Udskriv Udskriv
Switch language
Region Hovedstaden - en del af Københavns Universitetshospital

Vascular pathology of large cerebral arteries in experimental subarachnoid hemorrhage: Vasoconstriction, functional CGRP depletion and maintained CGRP sensitivity

Publikation: Bidrag til tidsskriftTidsskriftartikelpeer review

  1. Identifying molecular targets in trigeminal nociception

    Publikation: Bidrag til tidsskriftKommentar/debatpeer review

  2. Repair-related molecular changes during recovery phase of ischemic stroke in female rats

    Publikation: Bidrag til tidsskriftTidsskriftartikelpeer review

  3. Changes in P2Y6 receptor-mediated vasoreactivity following focal and global ischemia

    Publikation: Bidrag til tidsskriftTidsskriftartikelpeer review

Vis graf over relationer

Subarachnoid hemorrhage (SAH) is associated with increased cerebral artery sensitivity to vasoconstrictors and release of the perivascular sensory vasodilator CGRP. In the current study the constrictive phenotype and the vasodilatory effects of exogenous and endogenous perivascular CGRP were characterized in detail applying myograph technology to cerebral artery segments isolated from experimental SAH and sham-operated rats. Following experimental SAH, cerebral arteries exhibited increased vasoconstriction to endothelin-1, 5-hydroxytryptamine and U46419. In addition, depolarization-induced vasoconstriction (60mM potassium) was significantly increased, supporting a general SAH-associated vasoconstrictive phenotype. Using exogenous CGRP, we demonstrated that sensitivity of the arteries to CGRP-induced vasodilation was unchanged after SAH. However, vasodilation in response to capsaicin (100nM), a sensory nerve activator used to release perivascular CGRP, was significantly reduced by SAH (P = 0.0079). Because CGRP-mediated dilation is an important counterbalance to increased arterial contractility, a reduction in CGRP release after SAH would exacerbate the vasospasms that occur after SAH. A similar finding was obtained with artery culture (24h), an in vitro model of SAH-induced vascular dysfunction. The arterial segments maintained sensitivity to exogenous CGRP but showed reduced capsaicin-induced vasodilation. To test whether a metabolically stable CGRP analogue could be used to supplement the loss of perivascular CGRP release in SAH, SAX was systemically administered in our in vivo SAH model. SAX treatment, however, induced CGRP-desensitization and did not prevent the development of vasoconstriction in cerebral arteries after SAH.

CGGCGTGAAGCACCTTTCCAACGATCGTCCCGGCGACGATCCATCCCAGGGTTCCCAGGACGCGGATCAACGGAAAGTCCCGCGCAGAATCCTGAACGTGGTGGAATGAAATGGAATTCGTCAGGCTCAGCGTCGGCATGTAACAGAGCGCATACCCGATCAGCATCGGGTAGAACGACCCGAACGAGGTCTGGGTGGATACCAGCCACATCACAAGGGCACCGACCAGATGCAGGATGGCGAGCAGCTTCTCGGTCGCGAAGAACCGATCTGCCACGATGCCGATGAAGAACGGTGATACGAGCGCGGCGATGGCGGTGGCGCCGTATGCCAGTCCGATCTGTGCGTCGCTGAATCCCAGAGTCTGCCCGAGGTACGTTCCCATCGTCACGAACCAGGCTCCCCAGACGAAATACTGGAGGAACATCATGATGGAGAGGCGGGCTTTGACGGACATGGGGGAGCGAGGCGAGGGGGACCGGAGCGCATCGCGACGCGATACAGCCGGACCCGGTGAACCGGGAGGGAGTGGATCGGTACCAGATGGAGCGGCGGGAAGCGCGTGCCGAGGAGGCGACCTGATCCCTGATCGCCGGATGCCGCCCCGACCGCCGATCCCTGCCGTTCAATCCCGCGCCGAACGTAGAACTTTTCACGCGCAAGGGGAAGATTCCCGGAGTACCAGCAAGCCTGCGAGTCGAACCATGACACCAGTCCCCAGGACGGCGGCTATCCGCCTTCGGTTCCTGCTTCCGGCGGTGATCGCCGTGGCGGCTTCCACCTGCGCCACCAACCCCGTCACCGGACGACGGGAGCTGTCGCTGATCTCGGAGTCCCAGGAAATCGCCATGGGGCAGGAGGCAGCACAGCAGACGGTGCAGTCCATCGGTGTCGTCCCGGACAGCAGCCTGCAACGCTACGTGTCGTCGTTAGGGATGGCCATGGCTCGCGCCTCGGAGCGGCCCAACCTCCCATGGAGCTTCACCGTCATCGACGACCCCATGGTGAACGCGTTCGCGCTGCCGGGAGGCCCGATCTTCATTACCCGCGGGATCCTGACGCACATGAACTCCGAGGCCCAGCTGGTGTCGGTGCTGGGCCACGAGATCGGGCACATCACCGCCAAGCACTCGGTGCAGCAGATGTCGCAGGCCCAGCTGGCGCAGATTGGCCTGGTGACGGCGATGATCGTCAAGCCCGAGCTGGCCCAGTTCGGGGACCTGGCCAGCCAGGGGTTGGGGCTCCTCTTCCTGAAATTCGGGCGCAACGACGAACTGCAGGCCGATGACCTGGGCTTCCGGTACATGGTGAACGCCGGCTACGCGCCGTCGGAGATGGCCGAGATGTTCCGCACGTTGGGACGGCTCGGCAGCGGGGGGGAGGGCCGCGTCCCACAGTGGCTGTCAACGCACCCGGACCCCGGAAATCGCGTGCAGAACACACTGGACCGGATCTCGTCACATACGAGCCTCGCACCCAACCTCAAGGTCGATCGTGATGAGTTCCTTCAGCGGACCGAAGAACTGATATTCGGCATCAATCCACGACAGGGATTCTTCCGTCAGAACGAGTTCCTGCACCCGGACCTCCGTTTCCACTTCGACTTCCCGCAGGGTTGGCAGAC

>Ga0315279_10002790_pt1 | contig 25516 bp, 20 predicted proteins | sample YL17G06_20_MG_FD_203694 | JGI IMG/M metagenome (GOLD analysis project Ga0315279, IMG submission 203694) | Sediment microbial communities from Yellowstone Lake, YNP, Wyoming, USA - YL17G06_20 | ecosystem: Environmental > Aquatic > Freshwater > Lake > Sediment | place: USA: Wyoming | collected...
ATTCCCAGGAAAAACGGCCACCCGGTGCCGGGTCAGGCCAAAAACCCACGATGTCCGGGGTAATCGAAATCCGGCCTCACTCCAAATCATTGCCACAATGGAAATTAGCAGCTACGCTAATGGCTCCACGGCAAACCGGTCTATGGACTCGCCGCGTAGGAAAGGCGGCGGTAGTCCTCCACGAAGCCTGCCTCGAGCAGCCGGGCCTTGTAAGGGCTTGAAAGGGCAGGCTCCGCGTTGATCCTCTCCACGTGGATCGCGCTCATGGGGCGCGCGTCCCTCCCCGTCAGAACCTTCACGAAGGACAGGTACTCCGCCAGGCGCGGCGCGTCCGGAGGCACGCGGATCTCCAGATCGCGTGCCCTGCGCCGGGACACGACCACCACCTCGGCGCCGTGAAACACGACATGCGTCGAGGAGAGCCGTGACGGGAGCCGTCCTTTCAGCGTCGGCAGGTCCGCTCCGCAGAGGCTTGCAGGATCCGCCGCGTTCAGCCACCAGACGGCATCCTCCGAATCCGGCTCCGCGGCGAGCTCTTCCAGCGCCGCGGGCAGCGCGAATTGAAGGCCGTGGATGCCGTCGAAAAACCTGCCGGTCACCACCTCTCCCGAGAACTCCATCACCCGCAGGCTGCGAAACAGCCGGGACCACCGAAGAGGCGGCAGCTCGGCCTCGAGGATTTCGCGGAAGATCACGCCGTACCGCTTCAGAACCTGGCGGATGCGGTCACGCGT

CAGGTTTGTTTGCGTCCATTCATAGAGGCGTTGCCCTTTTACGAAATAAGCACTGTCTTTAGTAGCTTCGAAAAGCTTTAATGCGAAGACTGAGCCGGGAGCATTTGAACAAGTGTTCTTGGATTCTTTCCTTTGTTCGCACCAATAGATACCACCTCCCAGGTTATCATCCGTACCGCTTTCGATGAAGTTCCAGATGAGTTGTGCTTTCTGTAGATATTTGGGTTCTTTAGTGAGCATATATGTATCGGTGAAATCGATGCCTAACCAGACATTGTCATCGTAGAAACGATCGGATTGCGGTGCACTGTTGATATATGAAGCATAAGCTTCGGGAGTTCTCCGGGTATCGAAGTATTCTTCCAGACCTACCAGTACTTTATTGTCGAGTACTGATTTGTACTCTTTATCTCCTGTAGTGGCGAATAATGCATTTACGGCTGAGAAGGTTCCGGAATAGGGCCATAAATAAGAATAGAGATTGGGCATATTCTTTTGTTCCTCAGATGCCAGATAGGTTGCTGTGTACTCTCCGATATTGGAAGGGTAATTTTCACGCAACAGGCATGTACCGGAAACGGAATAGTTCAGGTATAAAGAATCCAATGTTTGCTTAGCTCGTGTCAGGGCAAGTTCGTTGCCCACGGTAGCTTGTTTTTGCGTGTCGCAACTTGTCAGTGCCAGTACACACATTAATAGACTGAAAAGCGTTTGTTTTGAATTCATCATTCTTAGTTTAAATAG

TidsskriftEuropean Journal of Pharmacology
Sider (fra-til)109-118
Antal sider10
StatusUdgivet - 2019

ID: 56377850